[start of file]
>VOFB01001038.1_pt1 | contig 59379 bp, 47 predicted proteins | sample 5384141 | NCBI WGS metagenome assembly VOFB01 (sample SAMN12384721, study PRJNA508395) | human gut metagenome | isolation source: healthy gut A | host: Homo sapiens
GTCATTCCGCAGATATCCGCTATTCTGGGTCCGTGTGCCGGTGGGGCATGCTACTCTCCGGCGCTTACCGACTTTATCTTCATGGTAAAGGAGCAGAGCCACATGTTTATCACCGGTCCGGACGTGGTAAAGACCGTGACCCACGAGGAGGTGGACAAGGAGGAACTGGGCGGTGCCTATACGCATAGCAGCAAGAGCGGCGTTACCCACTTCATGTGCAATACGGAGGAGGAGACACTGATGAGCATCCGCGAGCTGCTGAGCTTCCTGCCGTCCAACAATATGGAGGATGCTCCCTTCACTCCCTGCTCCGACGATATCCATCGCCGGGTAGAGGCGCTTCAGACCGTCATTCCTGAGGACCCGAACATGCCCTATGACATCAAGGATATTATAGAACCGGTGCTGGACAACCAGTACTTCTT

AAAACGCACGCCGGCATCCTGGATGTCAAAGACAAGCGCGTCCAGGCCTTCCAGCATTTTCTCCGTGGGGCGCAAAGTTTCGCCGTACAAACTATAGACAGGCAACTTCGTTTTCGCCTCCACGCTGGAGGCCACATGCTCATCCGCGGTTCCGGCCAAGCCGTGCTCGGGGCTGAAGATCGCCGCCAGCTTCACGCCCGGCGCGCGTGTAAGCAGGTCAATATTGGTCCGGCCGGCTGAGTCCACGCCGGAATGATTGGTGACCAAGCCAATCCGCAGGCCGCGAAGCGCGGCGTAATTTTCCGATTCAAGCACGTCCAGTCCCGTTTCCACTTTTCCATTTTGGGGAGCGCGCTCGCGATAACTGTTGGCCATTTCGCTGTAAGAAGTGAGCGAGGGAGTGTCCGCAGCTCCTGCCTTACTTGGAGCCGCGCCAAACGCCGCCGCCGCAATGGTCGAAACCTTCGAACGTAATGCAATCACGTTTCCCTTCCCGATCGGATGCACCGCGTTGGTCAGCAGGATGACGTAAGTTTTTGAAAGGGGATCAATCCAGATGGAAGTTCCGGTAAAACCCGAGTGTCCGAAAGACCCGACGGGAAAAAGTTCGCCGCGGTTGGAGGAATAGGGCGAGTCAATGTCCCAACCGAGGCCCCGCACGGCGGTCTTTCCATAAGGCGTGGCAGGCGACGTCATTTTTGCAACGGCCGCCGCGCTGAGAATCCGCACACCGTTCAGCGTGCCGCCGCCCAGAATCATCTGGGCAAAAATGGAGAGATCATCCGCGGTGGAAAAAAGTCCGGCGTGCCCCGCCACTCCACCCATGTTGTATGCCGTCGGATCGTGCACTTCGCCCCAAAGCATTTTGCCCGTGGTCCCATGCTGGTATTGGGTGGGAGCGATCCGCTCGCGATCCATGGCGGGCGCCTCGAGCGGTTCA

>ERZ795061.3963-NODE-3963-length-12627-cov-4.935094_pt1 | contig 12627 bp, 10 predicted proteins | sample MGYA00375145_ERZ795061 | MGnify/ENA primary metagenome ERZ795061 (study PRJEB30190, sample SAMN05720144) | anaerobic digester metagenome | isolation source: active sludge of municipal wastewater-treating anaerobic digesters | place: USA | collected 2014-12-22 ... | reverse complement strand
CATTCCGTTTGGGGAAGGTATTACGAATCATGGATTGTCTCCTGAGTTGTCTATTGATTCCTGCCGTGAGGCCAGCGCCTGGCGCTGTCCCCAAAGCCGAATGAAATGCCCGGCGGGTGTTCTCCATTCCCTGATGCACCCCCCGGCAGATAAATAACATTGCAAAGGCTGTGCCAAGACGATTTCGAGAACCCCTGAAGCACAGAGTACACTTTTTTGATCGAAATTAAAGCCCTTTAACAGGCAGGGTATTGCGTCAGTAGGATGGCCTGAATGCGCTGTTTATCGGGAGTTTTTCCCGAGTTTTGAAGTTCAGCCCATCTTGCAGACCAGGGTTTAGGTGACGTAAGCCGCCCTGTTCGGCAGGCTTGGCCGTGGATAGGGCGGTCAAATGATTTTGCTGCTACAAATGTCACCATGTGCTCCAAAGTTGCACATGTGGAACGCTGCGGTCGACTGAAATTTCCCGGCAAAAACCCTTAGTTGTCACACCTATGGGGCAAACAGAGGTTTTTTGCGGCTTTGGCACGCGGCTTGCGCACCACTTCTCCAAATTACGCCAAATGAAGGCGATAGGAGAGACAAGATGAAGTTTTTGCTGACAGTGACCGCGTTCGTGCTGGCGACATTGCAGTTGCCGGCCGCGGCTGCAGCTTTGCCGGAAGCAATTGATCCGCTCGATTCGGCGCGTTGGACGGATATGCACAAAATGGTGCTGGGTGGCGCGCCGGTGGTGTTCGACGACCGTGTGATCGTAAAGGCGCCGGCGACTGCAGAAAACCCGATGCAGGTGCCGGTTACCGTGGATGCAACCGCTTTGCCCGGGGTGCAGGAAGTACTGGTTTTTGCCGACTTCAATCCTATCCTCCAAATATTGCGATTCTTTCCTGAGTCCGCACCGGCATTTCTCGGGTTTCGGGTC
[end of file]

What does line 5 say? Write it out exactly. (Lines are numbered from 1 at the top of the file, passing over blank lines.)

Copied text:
CATTCCGTTTGGGGAAGGTATTACGAATCATGGATTGTCTCCTGAGTTGTCTATTGATTCCTGCCGTGAGGCCAGCGCCTGGCGCTGTCCCCAAAGCCGAATGAAATGCCCGGCGGGTGTTCTCCATTCCCTGATGCACCCCCCGGCAGATAAATAACATTGCAAAGGCTGTGCCAAGACGATTTCGAGAACCCCTGAAGCACAGAGTACACTTTTTTGATCGAAATTAAAGCCCTTTAACAGGCAGGGTATTGCGTCAGTAGGATGGCCTGAATGCGCTGTTTATCGGGAGTTTTTCCCGAGTTTTGAAGTTCAGCCCATCTTGCAGACCAGGGTTTAGGTGACGTAAGCCGCCCTGTTCGGCAGGCTTGGCCGTGGATAGGGCGGTCAAATGATTTTGCTGCTACAAATGTCACCATGTGCTCCAAAGTTGCACATGTGGAACGCTGCGGTCGACTGAAATTTCCCGGCAAAAACCCTTAGTTGTCACACCTATGGGGCAAACAGAGGTTTTTTGCGGCTTTGGCACGCGGCTTGCGCACCACTTCTCCAAATTACGCCAAATGAAGGCGATAGGAGAGACAAGATGAAGTTTTTGCTGACAGTGACCGCGTTCGTGCTGGCGACATTGCAGTTGCCGGCCGCGGCTGCAGCTTTGCCGGAAGCAATTGATCCGCTCGATTCGGCGCGTTGGACGGATATGCACAAAATGGTGCTGGGTGGCGCGCCGGTGGTGTTCGACGACCGTGTGATCGTAAAGGCGCCGGCGACTGCAGAAAACCCGATGCAGGTGCCGGTTACCGTGGATGCAACCGCTTTGCCCGGGGTGCAGGAAGTACTGGTTTTTGCCGACTTCAATCCTATCCTCCAAATATTGCGATTCTTTCCTGAGTCCGCACCGGCATTTCTCGGGTTTCGGGTC